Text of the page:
Chocolate Caliente: Authentic Mexican Hot Chocolate

Frothy Mexican hot chocolate with cacao nibs and a cacao pod.
Mockford & Bonetti / Getty Images
Ratings (19)
  • Total: 20 mins
  • Prep: 0 mins
  • Cook: 20 mins
  • Yield: 3 servings
Nutritional Guidelines (per serving)
534 Calories
34g Fat
42g Carbs
15g Protein
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Nutrition Facts
Servings: 3 servings
Amount per serving
Calories 534
% Daily Value*
Total Fat 34g 43%
Saturated Fat 20g 99%
Cholesterol 35mg 12%
Sodium 151mg 7%
Total Carbohydrate 42g 15%
Dietary Fiber 6g 22%
Protein 15g
Calcium 409mg 31%
*The % Daily Value (DV) tells you how much a nutrient in a food serving contributes to a daily diet. 2,000 calories a day is used for general nutrition advice.
(Nutrition information is calculated using an ingredient database and should be considered an estimate.)

Authentic Mexican chocolate caliente is comforting, as hot chocolate should be, but it is also unexpectedly refreshing. The main ingredient is less intense than the darker chocolate often used in other versions of this beverage, and the cinnamon is nothing short of stimulating.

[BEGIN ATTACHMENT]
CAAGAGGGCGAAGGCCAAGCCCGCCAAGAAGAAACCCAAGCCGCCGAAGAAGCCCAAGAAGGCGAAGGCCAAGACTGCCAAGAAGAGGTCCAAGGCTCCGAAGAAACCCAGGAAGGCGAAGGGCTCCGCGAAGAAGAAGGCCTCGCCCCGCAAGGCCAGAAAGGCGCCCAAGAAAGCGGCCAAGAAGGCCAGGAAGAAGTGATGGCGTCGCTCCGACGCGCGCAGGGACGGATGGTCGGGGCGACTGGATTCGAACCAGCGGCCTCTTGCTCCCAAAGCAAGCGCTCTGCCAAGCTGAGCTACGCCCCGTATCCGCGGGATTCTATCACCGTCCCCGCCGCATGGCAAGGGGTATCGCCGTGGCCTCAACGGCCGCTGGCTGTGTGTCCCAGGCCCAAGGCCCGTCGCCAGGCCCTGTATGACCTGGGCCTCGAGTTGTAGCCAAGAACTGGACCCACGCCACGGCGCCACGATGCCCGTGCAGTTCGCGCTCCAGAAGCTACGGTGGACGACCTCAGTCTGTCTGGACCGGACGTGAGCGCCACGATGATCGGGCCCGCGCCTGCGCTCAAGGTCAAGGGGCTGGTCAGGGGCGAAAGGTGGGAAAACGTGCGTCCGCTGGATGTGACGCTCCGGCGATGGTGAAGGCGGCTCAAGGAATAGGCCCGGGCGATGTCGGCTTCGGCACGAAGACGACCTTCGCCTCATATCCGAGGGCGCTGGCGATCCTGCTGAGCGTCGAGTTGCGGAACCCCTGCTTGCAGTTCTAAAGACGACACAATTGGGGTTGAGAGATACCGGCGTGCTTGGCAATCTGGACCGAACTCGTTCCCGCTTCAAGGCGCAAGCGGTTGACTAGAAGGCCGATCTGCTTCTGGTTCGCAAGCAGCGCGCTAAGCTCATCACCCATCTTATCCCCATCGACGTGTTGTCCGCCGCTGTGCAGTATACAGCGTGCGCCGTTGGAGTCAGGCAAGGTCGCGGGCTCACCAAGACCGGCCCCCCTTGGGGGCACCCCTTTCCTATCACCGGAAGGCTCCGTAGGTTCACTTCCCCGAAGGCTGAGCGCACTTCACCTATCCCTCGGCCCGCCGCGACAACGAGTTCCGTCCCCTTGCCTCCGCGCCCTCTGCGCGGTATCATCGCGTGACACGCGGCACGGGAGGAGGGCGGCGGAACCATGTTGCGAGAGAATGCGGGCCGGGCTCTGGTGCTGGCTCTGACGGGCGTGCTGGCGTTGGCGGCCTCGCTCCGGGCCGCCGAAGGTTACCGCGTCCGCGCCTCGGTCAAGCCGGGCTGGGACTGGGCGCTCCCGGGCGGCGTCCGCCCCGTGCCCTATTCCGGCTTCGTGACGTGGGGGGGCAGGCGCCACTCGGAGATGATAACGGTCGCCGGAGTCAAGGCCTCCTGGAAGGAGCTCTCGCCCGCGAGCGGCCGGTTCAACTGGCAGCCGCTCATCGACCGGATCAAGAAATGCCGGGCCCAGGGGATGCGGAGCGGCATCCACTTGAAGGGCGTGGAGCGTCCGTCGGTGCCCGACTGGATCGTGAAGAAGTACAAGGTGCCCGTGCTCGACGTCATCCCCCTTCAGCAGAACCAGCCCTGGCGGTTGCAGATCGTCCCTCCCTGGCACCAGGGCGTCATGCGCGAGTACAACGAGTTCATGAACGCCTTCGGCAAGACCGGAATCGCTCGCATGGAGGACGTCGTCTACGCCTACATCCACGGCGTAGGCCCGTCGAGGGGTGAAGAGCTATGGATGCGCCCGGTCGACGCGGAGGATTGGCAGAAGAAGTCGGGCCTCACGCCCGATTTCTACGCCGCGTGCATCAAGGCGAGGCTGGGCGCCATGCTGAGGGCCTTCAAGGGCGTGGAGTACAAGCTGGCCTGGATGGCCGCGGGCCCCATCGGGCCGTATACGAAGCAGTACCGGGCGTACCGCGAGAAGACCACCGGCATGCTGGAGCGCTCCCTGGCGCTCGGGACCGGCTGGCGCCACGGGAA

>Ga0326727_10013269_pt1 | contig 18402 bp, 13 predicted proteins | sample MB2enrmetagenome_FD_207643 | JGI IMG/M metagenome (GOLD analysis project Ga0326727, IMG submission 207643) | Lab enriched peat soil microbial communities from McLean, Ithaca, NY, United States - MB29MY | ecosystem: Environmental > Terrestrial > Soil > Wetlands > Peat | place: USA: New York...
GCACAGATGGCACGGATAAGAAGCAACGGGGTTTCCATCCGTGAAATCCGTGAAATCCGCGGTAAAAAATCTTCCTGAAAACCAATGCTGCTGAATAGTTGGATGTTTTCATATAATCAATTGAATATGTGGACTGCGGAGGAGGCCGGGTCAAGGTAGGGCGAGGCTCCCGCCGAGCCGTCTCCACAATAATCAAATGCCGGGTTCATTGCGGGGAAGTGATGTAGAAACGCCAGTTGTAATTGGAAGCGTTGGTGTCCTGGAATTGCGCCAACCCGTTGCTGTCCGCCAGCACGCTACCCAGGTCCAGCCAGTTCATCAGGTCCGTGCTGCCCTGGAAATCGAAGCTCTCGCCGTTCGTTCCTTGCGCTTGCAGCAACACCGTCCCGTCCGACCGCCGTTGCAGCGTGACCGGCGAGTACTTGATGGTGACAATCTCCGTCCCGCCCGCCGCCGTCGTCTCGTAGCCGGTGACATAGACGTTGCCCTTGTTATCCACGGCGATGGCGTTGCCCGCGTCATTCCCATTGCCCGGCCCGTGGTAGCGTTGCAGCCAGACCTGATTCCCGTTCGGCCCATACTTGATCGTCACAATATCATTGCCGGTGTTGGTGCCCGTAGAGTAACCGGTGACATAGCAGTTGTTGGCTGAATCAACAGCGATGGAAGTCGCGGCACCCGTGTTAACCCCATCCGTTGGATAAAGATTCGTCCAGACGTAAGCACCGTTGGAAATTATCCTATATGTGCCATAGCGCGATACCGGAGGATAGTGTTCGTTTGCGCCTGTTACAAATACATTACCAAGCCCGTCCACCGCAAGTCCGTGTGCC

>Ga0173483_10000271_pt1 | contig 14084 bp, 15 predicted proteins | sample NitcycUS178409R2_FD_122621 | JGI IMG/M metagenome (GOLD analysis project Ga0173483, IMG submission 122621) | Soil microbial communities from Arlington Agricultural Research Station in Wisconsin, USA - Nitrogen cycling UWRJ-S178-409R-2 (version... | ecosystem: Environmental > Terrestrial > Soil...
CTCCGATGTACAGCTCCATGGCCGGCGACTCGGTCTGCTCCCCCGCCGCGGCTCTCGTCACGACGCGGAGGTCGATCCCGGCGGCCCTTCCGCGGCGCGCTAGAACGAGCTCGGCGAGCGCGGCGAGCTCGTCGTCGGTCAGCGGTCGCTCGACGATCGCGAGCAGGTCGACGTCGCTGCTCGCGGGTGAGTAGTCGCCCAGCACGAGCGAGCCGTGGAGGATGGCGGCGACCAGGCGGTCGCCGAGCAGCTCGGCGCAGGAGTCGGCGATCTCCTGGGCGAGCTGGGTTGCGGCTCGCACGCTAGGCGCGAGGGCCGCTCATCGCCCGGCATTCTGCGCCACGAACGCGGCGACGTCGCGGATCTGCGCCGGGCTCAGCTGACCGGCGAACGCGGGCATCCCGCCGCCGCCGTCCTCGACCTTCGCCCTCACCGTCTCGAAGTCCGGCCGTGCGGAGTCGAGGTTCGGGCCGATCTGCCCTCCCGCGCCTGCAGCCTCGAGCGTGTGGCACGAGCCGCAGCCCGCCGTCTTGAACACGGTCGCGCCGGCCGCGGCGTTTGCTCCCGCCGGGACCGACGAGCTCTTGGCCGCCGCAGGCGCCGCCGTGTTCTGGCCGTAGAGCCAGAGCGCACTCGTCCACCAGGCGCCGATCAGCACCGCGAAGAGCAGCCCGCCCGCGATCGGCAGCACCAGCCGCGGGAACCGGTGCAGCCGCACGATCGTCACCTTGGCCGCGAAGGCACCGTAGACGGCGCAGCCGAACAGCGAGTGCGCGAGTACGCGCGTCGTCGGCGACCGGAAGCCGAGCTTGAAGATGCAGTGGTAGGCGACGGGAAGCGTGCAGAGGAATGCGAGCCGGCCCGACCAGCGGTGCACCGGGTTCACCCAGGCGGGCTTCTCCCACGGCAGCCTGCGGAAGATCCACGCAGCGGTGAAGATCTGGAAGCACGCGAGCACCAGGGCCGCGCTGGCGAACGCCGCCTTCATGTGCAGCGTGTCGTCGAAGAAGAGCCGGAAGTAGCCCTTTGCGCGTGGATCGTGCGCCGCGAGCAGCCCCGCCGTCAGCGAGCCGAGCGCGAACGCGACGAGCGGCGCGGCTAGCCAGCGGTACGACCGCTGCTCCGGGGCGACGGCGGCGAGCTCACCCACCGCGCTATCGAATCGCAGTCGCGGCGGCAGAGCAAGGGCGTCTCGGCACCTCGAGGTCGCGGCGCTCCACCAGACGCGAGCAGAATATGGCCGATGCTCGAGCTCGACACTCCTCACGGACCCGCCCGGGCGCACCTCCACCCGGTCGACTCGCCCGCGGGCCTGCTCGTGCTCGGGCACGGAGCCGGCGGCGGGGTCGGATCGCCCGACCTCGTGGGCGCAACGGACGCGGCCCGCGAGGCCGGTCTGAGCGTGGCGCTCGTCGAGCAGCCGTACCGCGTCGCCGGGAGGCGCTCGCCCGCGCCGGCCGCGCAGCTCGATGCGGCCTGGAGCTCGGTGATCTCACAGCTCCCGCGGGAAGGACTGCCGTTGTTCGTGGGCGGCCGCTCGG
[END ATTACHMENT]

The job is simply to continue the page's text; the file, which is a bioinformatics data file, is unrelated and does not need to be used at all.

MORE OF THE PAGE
In Mexico, hot chocolate is most often prepared with tablets of rustic chocolate de mesa, “table chocolate,” which can be easily found in the U.S. at Mexican grocery stores and even large supermarkets. The two most common brands are Ibarra (made by a company in Jalisco, Mexico) and Abuelita (a Nestle product). These tablets contain cacao paste, of course, but also sugar and cinnamon.

People in Mexico often partake of this comforting drink for breakfast or a late supper any day of the week, as well as at Christmastime (such as the Posadas celebrations) and for special occasions such as Day of the Dead. It is often served with delicious sweet bread or basic white bread (such as bolillos), which is dunked into the hot liquid.

Ingredients

  • 2 (3-ounce) tablets Mexican table chocolate
  • 4 cups milk

Steps to Make It

  1. Gather the ingredients.

  2. The tablets of chocolate de mesa are usually divided into 6 to 8 wedges. Place each tablet on a cutting board and cut with a sharp knife to divide the piece into the wedges. Don't worry if they don’t cut perfectly—you are going to be dissolving the chocolate.

  3. Place the milk in a saucepan over medium heat.

  4. Once the first tiny bubbles begin to appear in the milk, add the wedges of chocolate and continue heating, stirring slowly but constantly, until the chocolate has melted. Do not let the milk boil; if it looks as if it is going to start boiling, take the pan off the heat for a few minutes, continue to stir, then turn the burner down somewhat and return the pan to the heat.

  5. Drink your hot chocolate as is, or place in a blender, half of the amount at a time, and carefully blend the mixture until the desired degree of frothiness has been reached.

  6. Pour your hot chocolate into rustic clay mugs for serving.

  7. Enjoy!

Tips